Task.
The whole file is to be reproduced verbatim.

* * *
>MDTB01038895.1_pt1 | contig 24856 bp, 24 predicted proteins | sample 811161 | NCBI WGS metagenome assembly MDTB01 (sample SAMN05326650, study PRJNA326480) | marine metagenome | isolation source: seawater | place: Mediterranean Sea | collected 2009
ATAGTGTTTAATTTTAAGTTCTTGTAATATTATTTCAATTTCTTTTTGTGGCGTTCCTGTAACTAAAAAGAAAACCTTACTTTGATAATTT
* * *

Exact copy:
>MDTB01038895.1_pt1 | contig 24856 bp, 24 predicted proteins | sample 811161 | NCBI WGS metagenome assembly MDTB01 (sample SAMN05326650, study PRJNA326480) | marine metagenome | isolation source: seawater | place: Mediterranean Sea | collected 2009
ATAGTGTTTAATTTTAAGTTCTTGTAATATTATTTCAATTTCTTTTTGTGGCGTTCCTGTAACTAAAAAGAAAACCTTACTTTGATAATTT